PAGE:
I think what bothers me the most is that diabetes lets you think you have everything under control and then reminds you that you don’t. That even though I can do the same thing over and over again, I may not receive the same results.

I often wonder when will this end, when will I feel normal again? I’ve had diabetes for so long that all of this craziness is second nature to me now. Regardless, I just want off of this ride that I’m on. I want days where I’m not fighting for normalcy, that it’ll just come effortlessly.

When I think about how or why I’ve gotten on this diabetes rollercoaster ride. Having to endure all the highs and lows. That maybe this defeat is meant to push me and strengthen me to push forward. Knowing that the struggle that I’m in today shall pass. All I need to do is to surpass all these obstacles and hang on for dear life. Hopefully, then all of this will pay off one day I’ll be able to get off this crazy ride towards a long-awaited cure.

Why CGM Coverage Matters To Me

Why CGM Coverage Matters To Me

Continuous glucose monitoring (CGM) has been becoming more widely used by diabetics. There’re a few different companies who supply it. I, personally use the Dexcom. I only starting using it a year ago during my third pregnancy. I’ve always been a brittle diabetic who has hypo unawareness. So my doctor suggested this device to help keep a close eye on my blood sugars while relieving some uncertainty.

At first, I will admit I was hesitant to start using something new. I thought I had too much to juggle already. Taking insulin—checking my blood sugar—and raising children. I knew this wasn’t a cure. Was this really going to help? I will say that it absolutely has helped! This device has changed my life! I wish I knew about it sooner. Now I can’t even imagine my life without it.

Why CGM Coverage Matters To Me:

1. Fewer fingersticks

I went from checking my blood sugar 8-10 times a day, now down to 2-3. It’s given me freedom to not have to “think as much”. The CGM goes everywhere with me. It’s reassuring knowing it’s there to alarm me of my blood sugars especially when exercising, driving, and out of the house. I no longer have to drop everything I’m doing to see what my blood sugar is. I only have to calibrate it twice a day to make sure it matches up with my fingerstick blood sugar meter. It gives me the knowledge of what my blood sugar is at all times and the trends throughout the day.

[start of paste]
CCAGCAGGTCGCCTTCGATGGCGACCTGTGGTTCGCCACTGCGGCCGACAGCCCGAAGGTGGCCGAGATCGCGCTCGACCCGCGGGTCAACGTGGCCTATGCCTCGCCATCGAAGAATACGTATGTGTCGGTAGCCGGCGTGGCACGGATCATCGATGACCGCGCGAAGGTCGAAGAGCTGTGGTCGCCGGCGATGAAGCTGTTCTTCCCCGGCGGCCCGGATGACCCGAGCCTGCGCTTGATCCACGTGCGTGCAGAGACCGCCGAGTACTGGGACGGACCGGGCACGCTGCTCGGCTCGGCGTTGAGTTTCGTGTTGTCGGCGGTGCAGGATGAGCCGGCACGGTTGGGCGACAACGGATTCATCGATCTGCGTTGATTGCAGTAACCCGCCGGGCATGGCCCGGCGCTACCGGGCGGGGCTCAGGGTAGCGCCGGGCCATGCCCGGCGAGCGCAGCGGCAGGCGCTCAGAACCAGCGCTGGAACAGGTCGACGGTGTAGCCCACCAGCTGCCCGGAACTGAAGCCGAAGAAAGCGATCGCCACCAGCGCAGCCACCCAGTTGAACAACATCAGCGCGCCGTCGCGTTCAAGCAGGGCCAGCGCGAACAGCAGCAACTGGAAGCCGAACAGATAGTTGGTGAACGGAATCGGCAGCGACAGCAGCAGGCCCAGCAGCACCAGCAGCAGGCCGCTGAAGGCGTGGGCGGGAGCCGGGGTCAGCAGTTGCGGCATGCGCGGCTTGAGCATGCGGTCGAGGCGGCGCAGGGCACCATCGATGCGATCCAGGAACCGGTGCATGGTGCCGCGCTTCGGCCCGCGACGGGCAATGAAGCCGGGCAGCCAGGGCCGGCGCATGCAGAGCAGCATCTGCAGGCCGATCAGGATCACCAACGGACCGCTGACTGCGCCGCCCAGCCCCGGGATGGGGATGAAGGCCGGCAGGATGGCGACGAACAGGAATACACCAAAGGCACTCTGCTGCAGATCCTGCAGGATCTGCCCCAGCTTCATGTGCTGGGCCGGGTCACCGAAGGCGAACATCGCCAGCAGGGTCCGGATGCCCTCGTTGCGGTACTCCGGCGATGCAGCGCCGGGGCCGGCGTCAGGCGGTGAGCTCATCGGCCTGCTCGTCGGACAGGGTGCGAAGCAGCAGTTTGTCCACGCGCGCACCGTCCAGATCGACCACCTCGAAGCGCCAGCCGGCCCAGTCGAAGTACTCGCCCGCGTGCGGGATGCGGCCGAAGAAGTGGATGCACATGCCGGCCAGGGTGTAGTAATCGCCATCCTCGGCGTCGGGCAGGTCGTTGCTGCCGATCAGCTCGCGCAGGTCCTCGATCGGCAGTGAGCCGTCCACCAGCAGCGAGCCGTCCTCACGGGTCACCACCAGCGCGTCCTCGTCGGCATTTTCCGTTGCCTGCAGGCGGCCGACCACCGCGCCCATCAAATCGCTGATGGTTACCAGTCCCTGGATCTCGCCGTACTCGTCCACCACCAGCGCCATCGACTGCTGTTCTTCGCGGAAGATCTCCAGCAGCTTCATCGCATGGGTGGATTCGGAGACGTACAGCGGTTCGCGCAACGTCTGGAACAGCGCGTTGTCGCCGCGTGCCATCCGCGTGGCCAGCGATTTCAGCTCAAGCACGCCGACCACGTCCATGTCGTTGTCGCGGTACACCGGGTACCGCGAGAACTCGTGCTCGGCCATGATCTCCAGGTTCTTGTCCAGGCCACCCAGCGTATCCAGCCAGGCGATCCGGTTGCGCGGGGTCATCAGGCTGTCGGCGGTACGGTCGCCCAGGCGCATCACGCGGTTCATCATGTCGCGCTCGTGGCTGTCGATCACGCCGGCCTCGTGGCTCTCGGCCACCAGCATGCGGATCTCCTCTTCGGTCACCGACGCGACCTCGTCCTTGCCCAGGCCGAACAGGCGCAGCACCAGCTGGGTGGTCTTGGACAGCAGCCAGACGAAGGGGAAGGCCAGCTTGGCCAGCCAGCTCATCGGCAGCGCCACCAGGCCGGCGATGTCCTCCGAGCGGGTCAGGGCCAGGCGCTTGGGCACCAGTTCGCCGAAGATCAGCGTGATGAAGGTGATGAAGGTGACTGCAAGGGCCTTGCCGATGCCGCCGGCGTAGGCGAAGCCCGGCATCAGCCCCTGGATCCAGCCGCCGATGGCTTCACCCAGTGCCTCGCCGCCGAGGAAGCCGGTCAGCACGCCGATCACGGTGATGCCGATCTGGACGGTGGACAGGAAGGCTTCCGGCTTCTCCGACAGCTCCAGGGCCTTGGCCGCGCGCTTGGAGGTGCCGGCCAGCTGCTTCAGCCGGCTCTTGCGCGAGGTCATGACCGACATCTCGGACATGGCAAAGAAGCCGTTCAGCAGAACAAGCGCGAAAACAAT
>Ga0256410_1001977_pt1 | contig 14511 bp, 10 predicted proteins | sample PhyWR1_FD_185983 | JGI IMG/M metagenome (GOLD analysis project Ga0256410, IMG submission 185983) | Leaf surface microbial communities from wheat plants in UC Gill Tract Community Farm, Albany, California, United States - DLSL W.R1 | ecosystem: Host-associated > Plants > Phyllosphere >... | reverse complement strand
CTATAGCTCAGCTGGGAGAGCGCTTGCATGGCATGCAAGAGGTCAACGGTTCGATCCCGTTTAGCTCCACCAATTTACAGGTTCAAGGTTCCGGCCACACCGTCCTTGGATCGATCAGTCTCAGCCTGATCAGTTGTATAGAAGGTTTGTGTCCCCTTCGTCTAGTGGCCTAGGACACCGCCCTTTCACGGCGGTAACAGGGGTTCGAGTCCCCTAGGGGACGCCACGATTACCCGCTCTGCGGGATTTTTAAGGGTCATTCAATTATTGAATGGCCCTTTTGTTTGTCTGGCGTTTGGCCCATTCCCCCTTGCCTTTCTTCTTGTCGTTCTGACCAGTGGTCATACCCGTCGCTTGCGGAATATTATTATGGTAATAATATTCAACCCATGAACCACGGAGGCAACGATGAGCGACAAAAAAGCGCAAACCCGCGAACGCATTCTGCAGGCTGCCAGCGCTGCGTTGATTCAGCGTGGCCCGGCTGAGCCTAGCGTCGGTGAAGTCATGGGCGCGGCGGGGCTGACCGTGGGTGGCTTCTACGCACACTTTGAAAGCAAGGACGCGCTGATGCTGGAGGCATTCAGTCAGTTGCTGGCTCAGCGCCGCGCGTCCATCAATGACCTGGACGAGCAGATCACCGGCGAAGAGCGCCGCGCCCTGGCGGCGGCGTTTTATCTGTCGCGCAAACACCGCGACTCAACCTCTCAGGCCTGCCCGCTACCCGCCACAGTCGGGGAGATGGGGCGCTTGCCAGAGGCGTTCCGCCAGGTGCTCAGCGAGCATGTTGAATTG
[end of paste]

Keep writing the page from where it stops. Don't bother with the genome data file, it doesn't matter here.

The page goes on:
2. Safety net

Having the CGM gives my family the reassurance that I’m okay throughout the day. When I don’t answer my phone, for instance, they can check on the Dexcom share app and see what my numbers are. The receiver alarms me if my blood sugar is low or high. The issue I had prior to this is I would go from 120 down to 50 in a matter of a half hour, and not even realize it. This has helped prevent many hypoglycemic episodes beyond belief. Granted—this isn’t always 100% accurate, but only by 20 points from my finger stick meter.

3. Feeling in control

I use the CGM in conjunction with dosing my insulin. I no longer have to make sure I washed my hands thoroughly in hopes of getting an accurate reading on a normal blood sugar meter. This is constantly attached to me (besides the 2-hour warm-up) and is constantly supplying me with readings. Once taking my insulin, I’m able to see how accurate my bolus amount was to what I ate. In a normal occurrence, without the CGM, I’d often give myself too much insulin and risked hypoglycemia without knowing. This device helps prevent DKA, seizures, and other diabetic related emergencies.

While in modern day diabetes care we have advanced so much. But we continue to battle with insurances covering this device as deeming not medically necessary. It’s been announced that the FDA will be having a meeting on Thursday, July 21, to discuss CGM access and approving CGM as the replacement for insulin dosing.

Why is this so important?

  • This will take prominence over fingersticks for its given accuracy.
  • More Insurances including Medicare will be more enabled to cover this device.
  • This is a breakthrough of what’s to come for the future in managing diabetes.

Why CGM Coverage Matters To Me…

 

Why CGM Coverage Matters To Me

I could never go back to the day before I started on the Dexcom. It’s given me a better quality of life. I feel freer and I’m able to relieve some of the stress that comes from having to manage this disease. Replacing CGM over fingersticks is so important—this will help this device become available to so many more people. I strongly believe in having CGM coverage for all.